The posts which I began during the past month had a common theme. Whether it was the abuse of power in New Jersey in closing down the George Washington Bridge; the scandal in New York City of firefighters and police falsely claiming disability and collecting monthly payments; our Secretary of State Kerry proclaiming to the world that environmental change is as urgent a concern as jihadists with shoe bombs and bad intentions; the Syrian government’s failure to comply with their “agreement” to turn over their chemical weapons and our government’s inept policy not only in the middle east but globally as the fires burn in Kiev and the people mob the streets in Venezuela.
President Obama alone provided the substance for several posts in his most current revisions of Obamacare through executive fiat which seem to be occurring weekly. And what is that common theme? It is not in the substance of the event but in the fact that it will soon be replaced and forgotten as some even newer story emerges and captures our attention for the next nano-second. It is in precisely this environment that politicians and poltroons can either get away with bad behavior or just plain ineptitude, knowing that the public’s attention will soon be distracted by someone else’s bad behavior before they are called to account.
Let’s be honest. The mindless mob would much rather hear or see a story about Miley Cyrus than have a conversation about the Madison papers. The vast majority of our public would rather talk about the Super Bowl, well perhaps not the last one, than the implications of a Supreme Court ruling. It’s difficult to be informed unless you perceive a reason to be informed. And most people would rather be entertained by “Jersey Shore” than be concerned with “justice for all” – unless they are themselves the victim of injustice.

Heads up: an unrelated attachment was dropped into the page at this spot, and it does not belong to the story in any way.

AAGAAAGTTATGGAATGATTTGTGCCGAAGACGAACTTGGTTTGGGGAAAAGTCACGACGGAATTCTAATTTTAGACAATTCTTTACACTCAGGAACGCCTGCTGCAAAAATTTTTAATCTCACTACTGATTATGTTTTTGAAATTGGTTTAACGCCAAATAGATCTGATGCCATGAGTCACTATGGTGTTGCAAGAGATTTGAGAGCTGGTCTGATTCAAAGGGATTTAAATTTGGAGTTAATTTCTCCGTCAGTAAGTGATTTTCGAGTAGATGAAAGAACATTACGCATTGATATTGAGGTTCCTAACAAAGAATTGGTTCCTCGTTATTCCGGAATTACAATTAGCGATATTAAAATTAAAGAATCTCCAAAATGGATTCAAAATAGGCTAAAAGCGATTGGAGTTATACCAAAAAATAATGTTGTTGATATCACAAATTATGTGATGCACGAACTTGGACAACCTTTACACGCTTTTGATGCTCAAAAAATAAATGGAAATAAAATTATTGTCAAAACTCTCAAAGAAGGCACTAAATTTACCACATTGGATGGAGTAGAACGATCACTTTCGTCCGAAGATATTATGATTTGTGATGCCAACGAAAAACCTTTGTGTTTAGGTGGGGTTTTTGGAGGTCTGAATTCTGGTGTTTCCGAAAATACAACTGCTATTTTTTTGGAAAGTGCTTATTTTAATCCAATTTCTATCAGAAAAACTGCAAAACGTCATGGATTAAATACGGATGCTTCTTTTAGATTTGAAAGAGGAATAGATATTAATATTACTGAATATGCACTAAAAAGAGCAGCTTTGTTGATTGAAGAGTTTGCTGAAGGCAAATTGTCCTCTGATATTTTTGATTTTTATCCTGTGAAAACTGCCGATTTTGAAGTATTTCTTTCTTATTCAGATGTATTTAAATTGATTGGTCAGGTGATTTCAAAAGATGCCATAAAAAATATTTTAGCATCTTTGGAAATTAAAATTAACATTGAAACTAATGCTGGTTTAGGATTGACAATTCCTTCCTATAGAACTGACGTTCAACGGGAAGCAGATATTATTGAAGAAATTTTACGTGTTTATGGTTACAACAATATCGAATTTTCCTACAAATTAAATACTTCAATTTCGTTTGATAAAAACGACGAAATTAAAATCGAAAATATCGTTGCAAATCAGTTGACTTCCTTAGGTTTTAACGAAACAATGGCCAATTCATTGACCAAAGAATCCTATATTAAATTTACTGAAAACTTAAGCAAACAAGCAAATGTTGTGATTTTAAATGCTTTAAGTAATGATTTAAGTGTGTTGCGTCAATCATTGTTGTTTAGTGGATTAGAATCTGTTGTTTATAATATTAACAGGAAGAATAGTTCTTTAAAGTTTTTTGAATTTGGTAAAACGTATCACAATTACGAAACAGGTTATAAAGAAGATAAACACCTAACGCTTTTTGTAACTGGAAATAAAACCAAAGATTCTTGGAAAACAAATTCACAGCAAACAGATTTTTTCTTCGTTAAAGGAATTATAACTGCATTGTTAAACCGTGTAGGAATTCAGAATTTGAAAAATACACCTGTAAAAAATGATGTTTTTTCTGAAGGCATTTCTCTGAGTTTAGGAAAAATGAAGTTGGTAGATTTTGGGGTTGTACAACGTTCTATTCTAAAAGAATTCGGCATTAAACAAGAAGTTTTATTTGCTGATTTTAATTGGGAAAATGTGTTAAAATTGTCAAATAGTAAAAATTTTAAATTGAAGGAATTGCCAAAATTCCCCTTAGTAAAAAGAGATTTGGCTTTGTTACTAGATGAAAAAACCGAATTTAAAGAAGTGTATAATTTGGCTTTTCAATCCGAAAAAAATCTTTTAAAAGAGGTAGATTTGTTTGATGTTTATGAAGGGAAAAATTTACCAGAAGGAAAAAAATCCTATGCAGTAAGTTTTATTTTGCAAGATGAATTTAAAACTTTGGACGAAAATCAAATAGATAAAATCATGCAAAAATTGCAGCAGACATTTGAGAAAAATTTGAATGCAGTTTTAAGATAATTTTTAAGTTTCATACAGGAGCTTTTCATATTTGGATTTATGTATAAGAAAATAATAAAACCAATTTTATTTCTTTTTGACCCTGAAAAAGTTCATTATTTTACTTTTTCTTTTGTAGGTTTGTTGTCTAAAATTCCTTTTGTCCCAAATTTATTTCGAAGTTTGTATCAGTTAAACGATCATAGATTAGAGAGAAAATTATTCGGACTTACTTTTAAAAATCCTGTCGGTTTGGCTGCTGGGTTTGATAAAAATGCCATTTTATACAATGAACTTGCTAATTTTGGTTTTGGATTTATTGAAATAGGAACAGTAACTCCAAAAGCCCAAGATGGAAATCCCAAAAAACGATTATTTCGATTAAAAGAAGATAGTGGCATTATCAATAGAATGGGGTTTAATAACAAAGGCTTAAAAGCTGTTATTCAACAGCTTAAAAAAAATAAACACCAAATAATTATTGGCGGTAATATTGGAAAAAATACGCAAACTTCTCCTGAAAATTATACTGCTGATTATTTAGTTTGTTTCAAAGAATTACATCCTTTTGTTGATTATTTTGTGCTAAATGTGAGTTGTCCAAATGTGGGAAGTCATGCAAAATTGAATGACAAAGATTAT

No matter where we turn the airwaves are filled with stories of greed, self-absorption, victims and victimizers, heroes found out to have attained their achievements in violation of the rules of fair play and countless stories of those who feel that the laws made for all were beneath them. “What’s in it for me” rules the culture and the country.
There is no doubt that this can continue as long as there is left some marrow to be picked from the bones of the doers, the makers and the taxpayers. The truth of that statement is that it has gone on – perhaps for half a century. But there is always an accounting – no matter how hard those in the media and those in the seats of power try to postpone it. Eventually we will kill the last fatted calf and there will be no offspring to replace it.
Whether that day is tomorrow or decades from now is uncertain. Whether we come to the realization that we have been wanton in our values and our priorities because of an apocalyptic moment or through mass self-examination is also unsure. It is unlikely that the aegis of this enlightenment will be the thousand channels of cable jabberwocky that are beamed at us each moment and without which far too many of us would see no point in living.
But if the media suddenly had a cathartic moment and focused on things of importance rather than fluff and sensationalism, the question remains. How many of the mob would listen – and how many would understand and work for change both personally and in those whom we elect to serve in political office?